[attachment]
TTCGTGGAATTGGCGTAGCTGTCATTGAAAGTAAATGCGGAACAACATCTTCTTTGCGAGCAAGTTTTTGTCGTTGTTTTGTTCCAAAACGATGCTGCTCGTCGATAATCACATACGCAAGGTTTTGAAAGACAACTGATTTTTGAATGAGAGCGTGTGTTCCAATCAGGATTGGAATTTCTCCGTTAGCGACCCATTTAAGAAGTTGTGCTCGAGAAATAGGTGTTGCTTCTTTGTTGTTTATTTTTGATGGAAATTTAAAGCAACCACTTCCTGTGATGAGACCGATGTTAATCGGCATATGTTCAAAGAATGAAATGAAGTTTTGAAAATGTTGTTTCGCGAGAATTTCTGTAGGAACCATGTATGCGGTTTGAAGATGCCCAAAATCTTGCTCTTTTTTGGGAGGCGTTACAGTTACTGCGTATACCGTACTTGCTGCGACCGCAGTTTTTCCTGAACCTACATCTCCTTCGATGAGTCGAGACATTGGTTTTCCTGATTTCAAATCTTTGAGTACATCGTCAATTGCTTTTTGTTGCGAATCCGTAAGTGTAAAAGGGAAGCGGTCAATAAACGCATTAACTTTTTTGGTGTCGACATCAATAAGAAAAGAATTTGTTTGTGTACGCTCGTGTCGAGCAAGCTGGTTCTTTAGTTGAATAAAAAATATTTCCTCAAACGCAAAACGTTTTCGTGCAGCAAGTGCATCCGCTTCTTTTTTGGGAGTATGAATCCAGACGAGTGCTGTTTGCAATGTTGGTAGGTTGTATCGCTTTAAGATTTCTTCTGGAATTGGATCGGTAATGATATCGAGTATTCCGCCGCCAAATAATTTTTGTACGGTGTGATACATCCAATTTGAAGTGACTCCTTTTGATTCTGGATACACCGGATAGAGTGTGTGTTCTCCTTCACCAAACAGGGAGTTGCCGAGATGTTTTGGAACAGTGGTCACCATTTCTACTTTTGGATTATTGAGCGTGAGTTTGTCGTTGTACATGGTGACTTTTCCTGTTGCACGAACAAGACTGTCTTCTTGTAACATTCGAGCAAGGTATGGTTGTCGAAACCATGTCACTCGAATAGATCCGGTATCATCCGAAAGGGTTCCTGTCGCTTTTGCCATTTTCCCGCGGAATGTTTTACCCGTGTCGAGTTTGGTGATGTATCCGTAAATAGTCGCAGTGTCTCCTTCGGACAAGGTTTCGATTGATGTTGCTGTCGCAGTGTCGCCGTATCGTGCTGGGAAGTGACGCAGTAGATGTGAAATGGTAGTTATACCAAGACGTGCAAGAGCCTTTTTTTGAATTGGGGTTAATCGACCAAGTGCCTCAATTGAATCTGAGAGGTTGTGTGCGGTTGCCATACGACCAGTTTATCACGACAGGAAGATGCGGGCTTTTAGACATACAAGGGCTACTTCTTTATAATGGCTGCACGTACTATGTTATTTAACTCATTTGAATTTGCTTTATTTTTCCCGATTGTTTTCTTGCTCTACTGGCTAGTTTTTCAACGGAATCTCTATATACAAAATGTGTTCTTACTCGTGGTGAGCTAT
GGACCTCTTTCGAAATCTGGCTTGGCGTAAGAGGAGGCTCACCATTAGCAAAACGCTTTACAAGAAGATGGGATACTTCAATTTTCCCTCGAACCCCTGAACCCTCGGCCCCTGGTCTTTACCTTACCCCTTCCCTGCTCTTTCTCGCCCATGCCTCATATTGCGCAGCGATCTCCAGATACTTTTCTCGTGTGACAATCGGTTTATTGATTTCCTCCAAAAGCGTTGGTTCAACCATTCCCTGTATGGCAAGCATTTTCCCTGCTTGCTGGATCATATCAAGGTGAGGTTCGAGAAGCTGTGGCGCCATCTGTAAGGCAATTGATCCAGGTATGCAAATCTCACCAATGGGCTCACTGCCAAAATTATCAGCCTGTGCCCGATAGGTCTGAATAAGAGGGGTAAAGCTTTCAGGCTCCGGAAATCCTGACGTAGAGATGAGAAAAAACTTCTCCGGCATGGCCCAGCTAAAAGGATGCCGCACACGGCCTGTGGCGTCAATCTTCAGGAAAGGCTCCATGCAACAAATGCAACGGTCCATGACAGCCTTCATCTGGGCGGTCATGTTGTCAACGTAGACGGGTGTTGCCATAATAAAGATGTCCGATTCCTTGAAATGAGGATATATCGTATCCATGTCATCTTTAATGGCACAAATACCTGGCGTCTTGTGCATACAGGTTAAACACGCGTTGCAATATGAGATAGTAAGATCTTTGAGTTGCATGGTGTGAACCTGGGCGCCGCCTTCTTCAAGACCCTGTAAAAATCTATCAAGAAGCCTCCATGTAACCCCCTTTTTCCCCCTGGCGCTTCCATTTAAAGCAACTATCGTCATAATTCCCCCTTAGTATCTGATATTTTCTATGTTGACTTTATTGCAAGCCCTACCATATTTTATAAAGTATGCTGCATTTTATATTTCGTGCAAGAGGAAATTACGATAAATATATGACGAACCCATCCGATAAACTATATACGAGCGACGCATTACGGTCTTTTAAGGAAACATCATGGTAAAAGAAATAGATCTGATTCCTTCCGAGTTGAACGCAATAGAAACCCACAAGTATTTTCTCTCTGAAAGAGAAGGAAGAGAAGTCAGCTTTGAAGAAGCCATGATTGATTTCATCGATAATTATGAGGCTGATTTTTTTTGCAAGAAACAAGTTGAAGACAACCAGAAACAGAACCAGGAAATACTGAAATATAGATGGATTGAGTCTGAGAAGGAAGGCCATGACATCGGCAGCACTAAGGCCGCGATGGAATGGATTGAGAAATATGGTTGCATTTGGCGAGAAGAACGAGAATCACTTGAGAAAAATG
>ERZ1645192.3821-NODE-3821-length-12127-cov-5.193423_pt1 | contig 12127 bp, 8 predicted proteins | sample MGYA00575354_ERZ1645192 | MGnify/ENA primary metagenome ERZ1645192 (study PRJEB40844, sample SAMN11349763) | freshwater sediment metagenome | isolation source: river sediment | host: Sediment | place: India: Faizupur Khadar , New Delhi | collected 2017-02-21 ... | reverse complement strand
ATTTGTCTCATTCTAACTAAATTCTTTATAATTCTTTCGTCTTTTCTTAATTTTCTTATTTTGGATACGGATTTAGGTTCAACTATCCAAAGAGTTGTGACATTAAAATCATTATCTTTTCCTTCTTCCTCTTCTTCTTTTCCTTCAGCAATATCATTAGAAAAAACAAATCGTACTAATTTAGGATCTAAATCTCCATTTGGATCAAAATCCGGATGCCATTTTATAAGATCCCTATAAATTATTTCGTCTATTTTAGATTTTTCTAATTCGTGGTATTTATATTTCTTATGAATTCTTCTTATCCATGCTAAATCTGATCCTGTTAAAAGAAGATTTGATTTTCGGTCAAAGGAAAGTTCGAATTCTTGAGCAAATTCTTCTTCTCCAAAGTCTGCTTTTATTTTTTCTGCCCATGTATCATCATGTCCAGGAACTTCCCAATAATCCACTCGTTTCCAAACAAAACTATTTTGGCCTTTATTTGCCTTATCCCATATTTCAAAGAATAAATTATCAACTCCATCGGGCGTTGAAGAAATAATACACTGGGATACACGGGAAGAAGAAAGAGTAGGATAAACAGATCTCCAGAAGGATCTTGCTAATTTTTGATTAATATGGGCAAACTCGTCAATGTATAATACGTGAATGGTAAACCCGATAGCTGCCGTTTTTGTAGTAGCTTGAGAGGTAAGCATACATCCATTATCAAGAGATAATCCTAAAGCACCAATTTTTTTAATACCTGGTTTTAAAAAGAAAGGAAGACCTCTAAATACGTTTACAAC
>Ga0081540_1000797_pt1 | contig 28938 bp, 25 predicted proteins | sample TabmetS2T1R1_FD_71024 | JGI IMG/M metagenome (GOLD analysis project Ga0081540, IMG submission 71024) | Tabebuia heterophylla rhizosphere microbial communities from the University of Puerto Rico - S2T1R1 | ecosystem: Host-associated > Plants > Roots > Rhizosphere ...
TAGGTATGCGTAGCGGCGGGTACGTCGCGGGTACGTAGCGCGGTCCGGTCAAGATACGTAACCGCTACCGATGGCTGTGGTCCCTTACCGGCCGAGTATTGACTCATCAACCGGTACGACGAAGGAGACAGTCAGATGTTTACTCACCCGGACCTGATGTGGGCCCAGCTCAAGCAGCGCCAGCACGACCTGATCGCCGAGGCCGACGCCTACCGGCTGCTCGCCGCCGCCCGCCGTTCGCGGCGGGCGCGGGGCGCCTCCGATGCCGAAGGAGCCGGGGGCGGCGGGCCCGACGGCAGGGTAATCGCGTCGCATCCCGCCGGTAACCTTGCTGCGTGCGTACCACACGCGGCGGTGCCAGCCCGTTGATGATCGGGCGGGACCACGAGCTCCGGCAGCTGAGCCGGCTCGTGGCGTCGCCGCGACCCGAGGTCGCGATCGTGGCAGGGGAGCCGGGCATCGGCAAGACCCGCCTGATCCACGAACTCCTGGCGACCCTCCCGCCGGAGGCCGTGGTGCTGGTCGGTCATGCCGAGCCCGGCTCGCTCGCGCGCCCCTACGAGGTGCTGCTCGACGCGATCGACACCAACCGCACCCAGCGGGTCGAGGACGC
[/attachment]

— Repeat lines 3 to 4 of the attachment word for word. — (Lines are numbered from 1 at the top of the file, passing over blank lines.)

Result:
>ERZ1645192.3821-NODE-3821-length-12127-cov-5.193423_pt1 | contig 12127 bp, 8 predicted proteins | sample MGYA00575354_ERZ1645192 | MGnify/ENA primary metagenome ERZ1645192 (study PRJEB40844, sample SAMN11349763) | freshwater sediment metagenome | isolation source: river sediment | host: Sediment | place: India: Faizupur Khadar , New Delhi | collected 2017-02-21 ... | reverse complement strand
ATTTGTCTCATTCTAACTAAATTCTTTATAATTCTTTCGTCTTTTCTTAATTTTCTTATTTTGGATACGGATTTAGGTTCAACTATCCAAAGAGTTGTGACATTAAAATCATTATCTTTTCCTTCTTCCTCTTCTTCTTTTCCTTCAGCAATATCATTAGAAAAAACAAATCGTACTAATTTAGGATCTAAATCTCCATTTGGATCAAAATCCGGATGCCATTTTATAAGATCCCTATAAATTATTTCGTCTATTTTAGATTTTTCTAATTCGTGGTATTTATATTTCTTATGAATTCTTCTTATCCATGCTAAATCTGATCCTGTTAAAAGAAGATTTGATTTTCGGTCAAAGGAAAGTTCGAATTCTTGAGCAAATTCTTCTTCTCCAAAGTCTGCTTTTATTTTTTCTGCCCATGTATCATCATGTCCAGGAACTTCCCAATAATCCACTCGTTTCCAAACAAAACTATTTTGGCCTTTATTTGCCTTATCCCATATTTCAAAGAATAAATTATCAACTCCATCGGGCGTTGAAGAAATAATACACTGGGATACACGGGAAGAAGAAAGAGTAGGATAAACAGATCTCCAGAAGGATCTTGCTAATTTTTGATTAATATGGGCAAACTCGTCAATGTATAATACGTGAATGGTAAACCCGATAGCTGCCGTTTTTGTAGTAGCTTGAGAGGTAAGCATACATCCATTATCAAGAGATAATCCTAAAGCACCAATTTTTTTAATACCTGGTTTTAAAAAGAAAGGAAGACCTCTAAATACGTTTACAAC